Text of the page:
But quite who Evans sees as his first-choice team will probably remain open to the form of the individual players rather than an absolute assessment of who is best in each position. With Jamie Redknapp out until the new year, the midfield will still need a precise passer, the best of whom remains the much-derided John Barnes, whom most critics indicted as the source of last year's pretty but ineffectual football. Danny Murphy, signed from Crewe and Patrik Berger, who looked razor-sharp in a friendly at Bristol City 10 days ago, will also be vying for places, but it is the manager who must get the balance right.

All of which begs the question of where Steve McManaman will fit in. His form tailed off dramatically last season, possibly as a consequence of the knee injury which kept him out of the England squad for Le Tournoi in France.

A source close to the England set-up, who were disappointed by his absence, told me recently: "McManaman needs to get himself sorted out this season, both in terms of how he plays and how he thinks." Roy Evans would probably endorse that view.

Liverpool's other area of concern will be their defence. The goalkeeper David James will be under immediate scrutiny from opposing fans eager to bait a player making errors, while on the evidence of pre-season friendlies, Evans looks set to persist with the back-five formation, despite a vociferous campaign for the team to revert to its traditional flat back four.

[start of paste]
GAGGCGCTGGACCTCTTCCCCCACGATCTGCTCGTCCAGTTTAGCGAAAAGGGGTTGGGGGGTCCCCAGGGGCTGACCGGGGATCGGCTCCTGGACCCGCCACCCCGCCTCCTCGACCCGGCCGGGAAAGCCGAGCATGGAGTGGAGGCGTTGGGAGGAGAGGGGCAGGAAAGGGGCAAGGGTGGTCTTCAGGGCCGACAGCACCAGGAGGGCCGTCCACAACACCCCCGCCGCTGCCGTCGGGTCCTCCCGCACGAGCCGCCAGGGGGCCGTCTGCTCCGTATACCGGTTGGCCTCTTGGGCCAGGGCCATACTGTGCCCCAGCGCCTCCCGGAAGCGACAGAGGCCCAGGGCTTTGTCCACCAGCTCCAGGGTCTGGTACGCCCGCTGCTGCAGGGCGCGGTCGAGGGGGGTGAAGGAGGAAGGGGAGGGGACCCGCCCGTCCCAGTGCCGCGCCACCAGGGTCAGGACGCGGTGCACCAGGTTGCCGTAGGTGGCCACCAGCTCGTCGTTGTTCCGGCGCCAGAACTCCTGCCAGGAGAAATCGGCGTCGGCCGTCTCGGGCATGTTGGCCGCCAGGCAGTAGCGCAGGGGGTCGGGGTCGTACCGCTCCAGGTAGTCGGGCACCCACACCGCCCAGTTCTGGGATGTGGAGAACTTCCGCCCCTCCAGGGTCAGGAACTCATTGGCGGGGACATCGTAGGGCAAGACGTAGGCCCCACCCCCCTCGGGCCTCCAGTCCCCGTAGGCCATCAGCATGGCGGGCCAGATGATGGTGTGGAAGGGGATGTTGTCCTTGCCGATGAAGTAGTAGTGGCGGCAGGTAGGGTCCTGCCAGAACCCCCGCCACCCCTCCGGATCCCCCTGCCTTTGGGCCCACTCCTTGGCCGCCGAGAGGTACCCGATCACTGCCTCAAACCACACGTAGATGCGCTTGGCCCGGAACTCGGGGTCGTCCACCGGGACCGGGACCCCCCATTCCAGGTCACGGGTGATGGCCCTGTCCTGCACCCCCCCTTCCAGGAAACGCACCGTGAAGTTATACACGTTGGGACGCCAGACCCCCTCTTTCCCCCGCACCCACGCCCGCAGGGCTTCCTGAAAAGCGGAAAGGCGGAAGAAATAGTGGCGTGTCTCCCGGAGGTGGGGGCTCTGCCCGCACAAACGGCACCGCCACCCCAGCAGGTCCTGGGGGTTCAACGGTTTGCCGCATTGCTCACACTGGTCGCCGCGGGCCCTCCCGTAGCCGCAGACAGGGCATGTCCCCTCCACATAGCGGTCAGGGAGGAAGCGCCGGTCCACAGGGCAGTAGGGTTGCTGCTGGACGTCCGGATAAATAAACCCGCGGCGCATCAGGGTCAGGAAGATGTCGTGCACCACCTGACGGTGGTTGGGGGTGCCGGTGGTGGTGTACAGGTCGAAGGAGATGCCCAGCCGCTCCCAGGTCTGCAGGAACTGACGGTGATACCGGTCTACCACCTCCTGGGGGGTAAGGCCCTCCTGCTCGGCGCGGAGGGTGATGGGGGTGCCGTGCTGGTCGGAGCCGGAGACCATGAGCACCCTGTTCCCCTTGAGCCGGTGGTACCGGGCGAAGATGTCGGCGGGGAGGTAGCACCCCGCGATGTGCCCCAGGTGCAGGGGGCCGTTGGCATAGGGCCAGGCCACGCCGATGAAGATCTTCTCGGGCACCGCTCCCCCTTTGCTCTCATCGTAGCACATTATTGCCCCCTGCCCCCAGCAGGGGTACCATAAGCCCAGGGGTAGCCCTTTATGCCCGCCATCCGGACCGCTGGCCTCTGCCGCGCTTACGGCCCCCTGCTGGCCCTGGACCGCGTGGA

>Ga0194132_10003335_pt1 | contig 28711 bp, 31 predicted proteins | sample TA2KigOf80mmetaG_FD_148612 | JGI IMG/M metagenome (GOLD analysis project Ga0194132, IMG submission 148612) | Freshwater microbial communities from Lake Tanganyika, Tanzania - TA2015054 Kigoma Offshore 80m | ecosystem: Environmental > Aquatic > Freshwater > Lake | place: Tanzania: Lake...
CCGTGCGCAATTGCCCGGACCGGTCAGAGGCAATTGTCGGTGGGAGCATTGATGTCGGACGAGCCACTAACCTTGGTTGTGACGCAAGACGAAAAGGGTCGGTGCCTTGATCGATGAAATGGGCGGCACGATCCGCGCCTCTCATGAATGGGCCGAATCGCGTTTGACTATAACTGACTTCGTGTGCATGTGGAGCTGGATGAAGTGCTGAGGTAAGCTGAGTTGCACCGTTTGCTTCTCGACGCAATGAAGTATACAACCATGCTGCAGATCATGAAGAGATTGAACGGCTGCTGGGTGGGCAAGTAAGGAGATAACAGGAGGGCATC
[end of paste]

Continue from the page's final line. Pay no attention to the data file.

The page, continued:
The vibrant 2-0 home win over Paris St-Germain in the Cup- Winners' semi-final was achieved with such a formation as Evans bowed to the pressure to get a result, but it may take equal pressure for him to abandon it.

"I don't like this back five at all," Tommy Smith says. "I think defenders are there to defend; they are not wingers. I think it confuses the players because once they go up the park they think they don't have to get back. If you're a full-back you know exactly what your priority is."

But the principal question remains whether or not the players will do it for Evans. He was passed over when Kenny Dalglish resigned and was brought in as a stabilising influence when Graeme Souness was forced out. He was a successful and sensitive coach of the reserve team but doubts remain about the levels of respect and discipline he can command from some of the younger brigade.

Last week Evans tetchily demanded that the "Spice Boys" tag be lifted from his under-achieving team. But in a season of great change at Anfield - a new stand, a new chief executive in Rick Parry, once of high office in the Premiership, and the building of an Ajax-style football academy - he must know that only the club's first championship since 1990 will do the trick.